ETFs In Retirement Portfolios

ETFs In Retirement Portfolios

A 20-year retirement portfolio survival test.

Reviewed by: Craig Israelsen
Edited by: Craig Israelsen

This article is part of a regular series of thought leadership pieces from some of the more influential ETF strategists in the money management industry. Today's article is by Craig Israelsen, Ph.D., creator of the 7Twelve portfolio, consultant to 7Twelve Advisors, LLC and executive-in-residence in the Financial Planning Program at Utah Valley University. 


Are ETFs suitable for use in retirement portfolios? The short answer is “yes, of course.” Let’s explain that answer.

Shown in the table below are the results of a retirement portfolio survival test over the 20-year period 2002-2021.  The starting balance was $250,000 with a 5% first-year withdrawal ($12,500), and the remaining 19 end-of-year annual withdrawals were inflated by a 3% cost of living adjustment (COLA). Thus, a total of $335,880 was withdrawn by the retiree over the 20-year period.

The first model was a 100% cash retirement portfolio (using the performance of 90-day T-bills over the 20-year period). This simplistic portfolio was included as a benchmark for the other retirement portfolios.

As can be seen, a retirement portfolio that invests solely in cash failed by year 17. It’s far too conservative, as seen by the fact that it went “underwater” (i.e., end-of-year balance went below the starting balance) after year 1, and never resurfaced. In the table, the yellow highlighting indicates a portfolio balance below the starting balance in year 1.

The next column in the table demonstrates an all-bond portfolio (using the returns of the Bloomberg Barclays Aggregate Bond Index). This portfolio survived the entire 20-year period and had an ending balance in year 20 of $115,319. Over the course of the 20-year period, it went “underwater” 14 times.

The next retirement portfolio was a mix of 60% large cap U.S. stock (S&P 500 Index) and 40% U.S. bonds (Barclays Aggregate Bond Index)—which is typically referred to as a “balanced portfolio.” It was rebalanced each year.

The 60/40 portfolio was underwater in 13 of the 20 years, but it finished intact, with an ending balance of $296,849. It’s rather amazing to start with $250,000, withdraw a total of $335,880, and finish with more than you started with.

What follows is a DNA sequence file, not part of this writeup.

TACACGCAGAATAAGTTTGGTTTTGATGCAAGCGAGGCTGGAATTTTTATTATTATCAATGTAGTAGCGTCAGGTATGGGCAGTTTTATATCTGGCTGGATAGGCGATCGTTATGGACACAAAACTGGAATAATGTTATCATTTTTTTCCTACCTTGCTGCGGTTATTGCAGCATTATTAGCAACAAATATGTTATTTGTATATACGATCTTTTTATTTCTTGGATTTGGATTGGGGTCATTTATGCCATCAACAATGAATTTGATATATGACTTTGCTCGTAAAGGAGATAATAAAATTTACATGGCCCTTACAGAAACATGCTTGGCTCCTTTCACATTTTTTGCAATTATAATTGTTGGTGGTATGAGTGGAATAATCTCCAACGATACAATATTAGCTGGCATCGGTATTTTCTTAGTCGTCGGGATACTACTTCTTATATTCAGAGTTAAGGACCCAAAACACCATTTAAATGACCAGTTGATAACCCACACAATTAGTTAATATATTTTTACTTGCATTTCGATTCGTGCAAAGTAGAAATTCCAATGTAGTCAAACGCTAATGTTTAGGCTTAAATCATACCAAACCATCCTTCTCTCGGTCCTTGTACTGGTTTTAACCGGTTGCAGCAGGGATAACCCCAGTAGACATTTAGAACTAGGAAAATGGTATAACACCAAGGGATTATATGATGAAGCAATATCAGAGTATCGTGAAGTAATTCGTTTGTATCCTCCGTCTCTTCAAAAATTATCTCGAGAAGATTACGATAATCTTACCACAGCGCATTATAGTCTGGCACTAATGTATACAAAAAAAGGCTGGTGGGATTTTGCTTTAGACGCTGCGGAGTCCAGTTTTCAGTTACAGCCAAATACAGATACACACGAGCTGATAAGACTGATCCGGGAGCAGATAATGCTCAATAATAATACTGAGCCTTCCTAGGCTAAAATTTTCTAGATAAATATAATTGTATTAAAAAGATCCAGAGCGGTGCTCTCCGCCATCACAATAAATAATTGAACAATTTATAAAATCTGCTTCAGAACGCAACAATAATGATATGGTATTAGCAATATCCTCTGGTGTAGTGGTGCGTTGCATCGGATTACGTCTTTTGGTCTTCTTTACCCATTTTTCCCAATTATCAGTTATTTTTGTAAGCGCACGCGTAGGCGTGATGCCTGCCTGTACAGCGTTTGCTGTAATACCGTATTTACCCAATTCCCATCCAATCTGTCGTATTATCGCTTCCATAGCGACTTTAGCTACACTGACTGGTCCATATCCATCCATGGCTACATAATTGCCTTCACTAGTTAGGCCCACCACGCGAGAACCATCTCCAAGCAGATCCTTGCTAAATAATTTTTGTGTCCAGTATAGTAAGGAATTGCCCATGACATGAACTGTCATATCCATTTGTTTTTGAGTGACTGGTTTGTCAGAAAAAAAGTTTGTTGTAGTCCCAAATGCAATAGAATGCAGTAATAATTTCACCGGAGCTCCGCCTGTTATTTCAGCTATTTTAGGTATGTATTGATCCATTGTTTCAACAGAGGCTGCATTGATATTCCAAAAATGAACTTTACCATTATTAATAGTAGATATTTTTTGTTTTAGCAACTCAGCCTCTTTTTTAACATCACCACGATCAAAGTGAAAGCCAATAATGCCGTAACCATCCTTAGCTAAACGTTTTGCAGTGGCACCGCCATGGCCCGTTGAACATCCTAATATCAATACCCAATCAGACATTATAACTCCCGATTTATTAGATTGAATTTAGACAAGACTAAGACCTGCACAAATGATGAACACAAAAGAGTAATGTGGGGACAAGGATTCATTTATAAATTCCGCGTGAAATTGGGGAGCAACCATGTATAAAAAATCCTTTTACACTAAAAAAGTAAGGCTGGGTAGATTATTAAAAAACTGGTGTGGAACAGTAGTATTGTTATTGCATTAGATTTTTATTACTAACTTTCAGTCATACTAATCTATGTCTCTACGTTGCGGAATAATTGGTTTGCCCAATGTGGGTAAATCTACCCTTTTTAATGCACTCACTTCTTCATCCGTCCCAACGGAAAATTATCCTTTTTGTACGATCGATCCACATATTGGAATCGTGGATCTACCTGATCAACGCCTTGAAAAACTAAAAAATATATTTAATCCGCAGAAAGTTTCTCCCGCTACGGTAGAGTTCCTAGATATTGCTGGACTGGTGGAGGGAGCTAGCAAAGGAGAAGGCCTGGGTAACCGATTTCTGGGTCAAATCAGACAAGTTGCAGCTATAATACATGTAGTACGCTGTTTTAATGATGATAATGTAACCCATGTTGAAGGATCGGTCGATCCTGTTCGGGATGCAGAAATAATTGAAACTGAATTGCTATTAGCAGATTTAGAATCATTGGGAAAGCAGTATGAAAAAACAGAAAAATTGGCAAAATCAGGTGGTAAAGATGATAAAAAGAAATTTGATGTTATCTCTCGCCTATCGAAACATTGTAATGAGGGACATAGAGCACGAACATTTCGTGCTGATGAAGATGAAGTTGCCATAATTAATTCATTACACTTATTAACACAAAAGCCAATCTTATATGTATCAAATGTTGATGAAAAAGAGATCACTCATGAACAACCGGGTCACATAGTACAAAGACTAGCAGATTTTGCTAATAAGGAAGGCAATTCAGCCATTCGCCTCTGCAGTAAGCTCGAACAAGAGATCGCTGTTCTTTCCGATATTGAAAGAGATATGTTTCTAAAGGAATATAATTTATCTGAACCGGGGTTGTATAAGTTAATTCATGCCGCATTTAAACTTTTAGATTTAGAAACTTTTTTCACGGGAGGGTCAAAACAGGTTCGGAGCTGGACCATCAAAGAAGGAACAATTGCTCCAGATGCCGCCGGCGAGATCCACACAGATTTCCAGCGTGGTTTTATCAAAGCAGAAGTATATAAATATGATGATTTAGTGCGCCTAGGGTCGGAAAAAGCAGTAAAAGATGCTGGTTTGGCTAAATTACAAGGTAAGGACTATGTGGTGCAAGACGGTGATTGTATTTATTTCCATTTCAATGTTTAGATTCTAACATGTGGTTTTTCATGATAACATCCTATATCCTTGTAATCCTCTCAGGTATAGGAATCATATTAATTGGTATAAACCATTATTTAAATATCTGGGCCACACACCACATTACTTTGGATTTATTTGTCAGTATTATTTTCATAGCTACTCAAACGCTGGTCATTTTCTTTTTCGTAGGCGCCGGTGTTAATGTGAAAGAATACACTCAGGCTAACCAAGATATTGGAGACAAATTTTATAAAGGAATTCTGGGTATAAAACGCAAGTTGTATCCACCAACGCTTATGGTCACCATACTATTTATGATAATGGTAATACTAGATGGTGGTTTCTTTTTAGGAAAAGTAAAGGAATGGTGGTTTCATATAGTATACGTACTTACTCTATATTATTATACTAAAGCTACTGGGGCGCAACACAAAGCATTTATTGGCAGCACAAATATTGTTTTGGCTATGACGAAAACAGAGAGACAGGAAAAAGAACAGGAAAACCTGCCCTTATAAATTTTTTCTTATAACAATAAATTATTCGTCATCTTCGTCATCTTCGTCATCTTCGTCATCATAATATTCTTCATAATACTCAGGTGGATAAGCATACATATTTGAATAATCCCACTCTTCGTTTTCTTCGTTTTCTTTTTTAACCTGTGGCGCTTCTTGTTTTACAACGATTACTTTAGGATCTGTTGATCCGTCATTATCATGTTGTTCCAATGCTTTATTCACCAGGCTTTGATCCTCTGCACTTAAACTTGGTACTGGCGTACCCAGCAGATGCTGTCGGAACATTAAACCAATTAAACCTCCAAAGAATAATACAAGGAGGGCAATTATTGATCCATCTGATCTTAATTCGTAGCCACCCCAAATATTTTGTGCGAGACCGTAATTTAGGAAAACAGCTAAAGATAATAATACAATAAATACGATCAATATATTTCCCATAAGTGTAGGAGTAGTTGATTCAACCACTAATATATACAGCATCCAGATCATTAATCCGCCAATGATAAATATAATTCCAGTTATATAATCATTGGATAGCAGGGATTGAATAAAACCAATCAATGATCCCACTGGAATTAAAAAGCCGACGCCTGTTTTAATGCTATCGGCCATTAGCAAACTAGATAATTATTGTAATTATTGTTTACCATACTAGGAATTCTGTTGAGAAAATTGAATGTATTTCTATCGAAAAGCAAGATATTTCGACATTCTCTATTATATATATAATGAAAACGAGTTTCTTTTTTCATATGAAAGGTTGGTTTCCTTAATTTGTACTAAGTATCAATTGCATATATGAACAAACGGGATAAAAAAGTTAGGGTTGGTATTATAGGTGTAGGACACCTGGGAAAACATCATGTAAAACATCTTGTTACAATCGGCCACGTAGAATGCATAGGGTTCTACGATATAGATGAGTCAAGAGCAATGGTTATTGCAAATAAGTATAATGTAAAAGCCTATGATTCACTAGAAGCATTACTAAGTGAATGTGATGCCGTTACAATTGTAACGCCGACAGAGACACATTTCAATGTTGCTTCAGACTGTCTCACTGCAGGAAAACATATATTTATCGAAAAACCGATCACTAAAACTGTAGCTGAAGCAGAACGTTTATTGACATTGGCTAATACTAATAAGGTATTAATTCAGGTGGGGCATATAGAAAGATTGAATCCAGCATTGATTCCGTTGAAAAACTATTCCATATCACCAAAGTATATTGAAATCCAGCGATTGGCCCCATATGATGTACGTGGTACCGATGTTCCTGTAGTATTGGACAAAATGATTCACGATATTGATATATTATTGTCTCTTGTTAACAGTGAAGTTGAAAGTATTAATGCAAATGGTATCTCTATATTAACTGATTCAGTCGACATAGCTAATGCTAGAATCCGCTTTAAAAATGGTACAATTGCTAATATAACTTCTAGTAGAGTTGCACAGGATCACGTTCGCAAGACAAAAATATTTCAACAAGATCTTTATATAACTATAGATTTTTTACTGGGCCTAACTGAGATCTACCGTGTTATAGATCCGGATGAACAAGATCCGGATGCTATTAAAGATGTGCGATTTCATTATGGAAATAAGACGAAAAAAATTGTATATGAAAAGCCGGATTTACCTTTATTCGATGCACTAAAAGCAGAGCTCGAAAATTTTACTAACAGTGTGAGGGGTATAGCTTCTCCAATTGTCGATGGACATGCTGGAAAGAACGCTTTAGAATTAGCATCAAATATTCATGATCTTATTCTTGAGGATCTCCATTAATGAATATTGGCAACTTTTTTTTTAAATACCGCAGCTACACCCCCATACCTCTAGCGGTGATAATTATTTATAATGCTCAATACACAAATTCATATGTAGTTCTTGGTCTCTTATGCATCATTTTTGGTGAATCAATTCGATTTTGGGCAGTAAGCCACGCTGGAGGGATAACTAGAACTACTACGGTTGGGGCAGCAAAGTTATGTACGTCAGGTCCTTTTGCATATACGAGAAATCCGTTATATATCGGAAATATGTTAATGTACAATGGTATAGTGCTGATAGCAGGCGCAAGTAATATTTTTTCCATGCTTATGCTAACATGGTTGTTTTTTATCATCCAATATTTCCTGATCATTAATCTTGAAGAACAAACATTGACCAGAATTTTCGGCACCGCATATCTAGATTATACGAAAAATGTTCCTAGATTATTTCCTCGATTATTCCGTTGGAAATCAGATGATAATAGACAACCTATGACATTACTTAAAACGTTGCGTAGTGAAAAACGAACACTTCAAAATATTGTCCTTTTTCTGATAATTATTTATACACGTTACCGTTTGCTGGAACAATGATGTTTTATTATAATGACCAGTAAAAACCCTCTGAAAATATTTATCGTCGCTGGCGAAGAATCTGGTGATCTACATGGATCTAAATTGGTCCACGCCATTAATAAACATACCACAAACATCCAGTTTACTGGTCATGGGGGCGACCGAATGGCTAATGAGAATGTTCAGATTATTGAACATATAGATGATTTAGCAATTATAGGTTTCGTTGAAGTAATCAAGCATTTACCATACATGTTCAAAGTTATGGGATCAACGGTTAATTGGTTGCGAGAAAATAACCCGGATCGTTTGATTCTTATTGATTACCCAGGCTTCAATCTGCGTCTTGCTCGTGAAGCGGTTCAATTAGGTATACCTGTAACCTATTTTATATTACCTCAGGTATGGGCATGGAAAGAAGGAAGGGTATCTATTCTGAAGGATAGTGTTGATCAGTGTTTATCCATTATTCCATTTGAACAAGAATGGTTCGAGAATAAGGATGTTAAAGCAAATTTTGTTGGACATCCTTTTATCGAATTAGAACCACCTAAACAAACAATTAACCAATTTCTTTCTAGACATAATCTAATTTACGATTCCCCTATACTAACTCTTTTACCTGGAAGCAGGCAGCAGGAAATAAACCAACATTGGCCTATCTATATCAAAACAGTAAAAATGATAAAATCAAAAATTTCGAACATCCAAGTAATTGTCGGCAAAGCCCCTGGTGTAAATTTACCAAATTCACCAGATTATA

Next, we examine a multi-asset retirement portfolio that included 12 different ETFs representing 12 asset classes in equal portions (8.33% each). The multi-asset portfolio (known as the 7Twelve Portfolio) was rebalanced annually. The asset classes included large U.S. stock, midcap U.S. stock, small cap U.S. stock, non-U.S. developed stock, emerging stock, real estate, natural resources, commodities, U.S. bonds, U.S. TIPS, non-U.S. bonds, and cash.

The 12-ETF 7Twelve retirement portfolio went underwater in year 1, but never again after that. It finished the 20-year period with an ending balance of $423,089—or 42% more than the 60/40 portfolio. This outcome is all the more impressive considering that the ETFs in this analysis have expense ratios and the other four retirement models are based on index returns—which don’t have an expense ratio.

Finally, a retirement portfolio consisting of 100% large cap U.S. stock (S&P 500 Index) was analyzed. It was underwater 15 times over the 20-year period. Even so, it survived intact and had an ending balance of $337,954.

That’s all fine and good after the fact. But the lived experience for the retiree over the 20-year period was less than comfortable. How could they know at the end of 2008 when the portfolio’s balance had eroded to $143,813 that it would recover and be comfortably above the starting balance by the end of 2021?

The “investor experience” along the way really matters.

This brief analysis demonstrates that retirees stand to benefit from more, rather than less, diversification in retirement. Broadly diversified portfolios are easily built using a wide variety of ETFs. And cheaply too. The overall expense ratio for the ETF-based 7Twelve portfolio in 2022 is 26 basis points.


20-Year Retirement Portfolio Survival Test (2002-2021)

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(For a larger view, click on the image above)

$250,000 starting balance on January 1, 2002 with annual rebalancing
5% initial withdrawal and 3% annual 
Total 20-year withdrawal of $335,880
Shaded area indicates account is “underwater” (less than starting balance of $250,000)


7Twelve® is a registered trademark belonging to Craig L. Israelsen. The multi-asset portfolios were rebalanced at the start of each year. Raw data source: Steele Mutual Fund Software, calculations by author.